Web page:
A man being subjected to domestic violence seems unbelievable to us as a society, primarily due to the extreme gender stereotypes that we have inherited for centuries. Domestic Violence as a whole is on-going and continuous in most places across the globe. Society generally assumes that women and children will be the victims in cases of domestic abuse or domestic violence and that men are the perpetrators. In recent years ‘domestic violence’ has been viewed predominately as violence by men against women or partners and children.

“You can recognize survivors of abuse by their courage. When silence is so very inviting, they step forward and share their truth so others know they aren’t alone.”

― Jeanne McElvaney

Men who are affected should be encouraged to not to feel ashamed and to come forward and seek help. Violence is violence, turning away a man who is seeking help just because he is a man and not a woman is just not acceptable, because domestic abuse towards men is just as real as domestic abuse towards women. It is not right either way. Most domestic violence cases against men are never reported. Men are taught not to hit or hurt a woman, but if the opposite thing happens then they often are too embarrassed to report a crime against themselves. People don’t believe or don’t even think about it because it’s invisible, no one is talking about men’s domestic violence, no one reacts to this.

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The stigma of being a male victim has to change. Most people think its unreal or funny that men go through domestic violence. Society ridicule those men who suffer emotionally as well as mentally. It is an under-discussed issue. If a guy doesn’t defend himself he is considered soft and weak. If he does defend himself he is considered a woman-abuser. Many men stay in a bad marriage because they fear losing their kids in a divorce.

In some cases it has been seen that people laugh when a wife hits a husband because she is weaker, etc but the reality of this is if he keeps putting up with this and tries to restrain her or get caught up in it then it immediately becomes his fault by our society’s culture. There are a lot of men in abusive relationships. They don’t come forward because sometimes people don’t believe them. No one should have to go through this. Men have a difficult time trying to get help and get out of the situation. In this manner they are being turned away from the justice system. This affects their mental health.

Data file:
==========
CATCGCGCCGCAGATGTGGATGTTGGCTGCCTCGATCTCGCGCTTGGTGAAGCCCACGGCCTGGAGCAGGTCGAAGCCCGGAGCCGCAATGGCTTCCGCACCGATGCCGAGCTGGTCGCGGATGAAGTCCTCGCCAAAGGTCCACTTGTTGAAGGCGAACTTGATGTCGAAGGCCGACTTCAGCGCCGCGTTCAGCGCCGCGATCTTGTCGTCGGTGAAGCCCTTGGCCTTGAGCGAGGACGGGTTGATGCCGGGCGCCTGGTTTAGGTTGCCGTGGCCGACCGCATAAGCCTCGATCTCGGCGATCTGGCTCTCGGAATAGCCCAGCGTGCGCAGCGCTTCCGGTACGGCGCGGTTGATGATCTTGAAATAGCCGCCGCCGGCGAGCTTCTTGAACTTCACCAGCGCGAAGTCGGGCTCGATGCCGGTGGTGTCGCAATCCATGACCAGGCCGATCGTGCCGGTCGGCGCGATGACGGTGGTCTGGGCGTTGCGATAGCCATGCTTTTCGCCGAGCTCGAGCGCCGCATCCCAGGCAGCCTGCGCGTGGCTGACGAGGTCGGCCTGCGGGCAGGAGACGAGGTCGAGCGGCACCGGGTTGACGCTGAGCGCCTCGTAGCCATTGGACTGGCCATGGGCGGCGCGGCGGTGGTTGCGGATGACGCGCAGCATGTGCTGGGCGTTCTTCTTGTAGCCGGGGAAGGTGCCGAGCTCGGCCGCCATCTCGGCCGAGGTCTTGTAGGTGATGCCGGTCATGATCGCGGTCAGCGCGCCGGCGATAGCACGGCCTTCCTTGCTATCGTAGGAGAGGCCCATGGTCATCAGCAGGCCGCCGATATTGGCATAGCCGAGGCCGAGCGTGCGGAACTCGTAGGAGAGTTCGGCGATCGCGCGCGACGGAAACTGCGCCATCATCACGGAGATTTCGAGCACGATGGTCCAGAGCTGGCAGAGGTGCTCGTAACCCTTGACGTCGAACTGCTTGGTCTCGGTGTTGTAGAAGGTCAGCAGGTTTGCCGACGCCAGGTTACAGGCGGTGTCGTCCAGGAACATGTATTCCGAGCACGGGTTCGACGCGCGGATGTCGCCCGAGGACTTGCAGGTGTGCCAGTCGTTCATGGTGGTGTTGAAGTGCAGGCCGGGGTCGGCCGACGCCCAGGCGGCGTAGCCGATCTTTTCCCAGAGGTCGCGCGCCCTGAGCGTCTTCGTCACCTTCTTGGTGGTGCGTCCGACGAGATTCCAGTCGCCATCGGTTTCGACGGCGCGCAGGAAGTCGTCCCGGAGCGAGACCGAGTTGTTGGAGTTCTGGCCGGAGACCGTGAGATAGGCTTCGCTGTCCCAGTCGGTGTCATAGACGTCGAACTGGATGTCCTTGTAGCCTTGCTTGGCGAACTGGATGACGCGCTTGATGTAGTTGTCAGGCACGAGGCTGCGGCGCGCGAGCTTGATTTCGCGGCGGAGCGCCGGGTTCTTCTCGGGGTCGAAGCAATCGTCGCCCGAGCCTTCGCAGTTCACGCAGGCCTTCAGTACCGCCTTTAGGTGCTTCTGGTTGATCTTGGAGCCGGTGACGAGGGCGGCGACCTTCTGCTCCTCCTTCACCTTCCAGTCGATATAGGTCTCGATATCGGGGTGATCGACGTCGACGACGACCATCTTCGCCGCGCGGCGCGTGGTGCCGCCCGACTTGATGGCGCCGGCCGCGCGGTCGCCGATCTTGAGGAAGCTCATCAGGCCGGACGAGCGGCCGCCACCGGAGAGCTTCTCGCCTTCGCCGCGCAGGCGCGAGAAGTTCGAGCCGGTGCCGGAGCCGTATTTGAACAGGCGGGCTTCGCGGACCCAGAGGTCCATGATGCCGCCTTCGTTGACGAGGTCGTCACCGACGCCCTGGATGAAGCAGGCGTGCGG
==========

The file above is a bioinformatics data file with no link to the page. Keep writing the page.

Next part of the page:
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“The more that we choose not to talk about domestic violence, the more we shy away from the issue, the more we lose.”

― Russell Wilson

We don’t hear enough about this in the media, news, online etc. The abused men often have nowhere to go. We need to understand that no one is immune to domestic violence. Just like a man has no right to raise hand on a woman, the same rules should also apply to women. Domestic violence isn’t a Sexist thing. It’s a form of abuse on any Male, Female, Child or anyone involved in that household.

Domestic violence can be one of the most difficult types of situations to talk about and to escape from. So, let us keep our prejudices aside and simply encourage them to seek the necessary support and resources to get the person out of their pains.

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“Grief does not demand pity; It requests acknowledgment.”

― Jude Gibbs


1 Comment

Param Bohra · July 28, 2020 at 10:10 am

I must celebrate the maturity and consciousness of Ankita. She has chosen the topic which is normally difficult to address to people. She has made it possible and simple for people to be enlightened and respectful.

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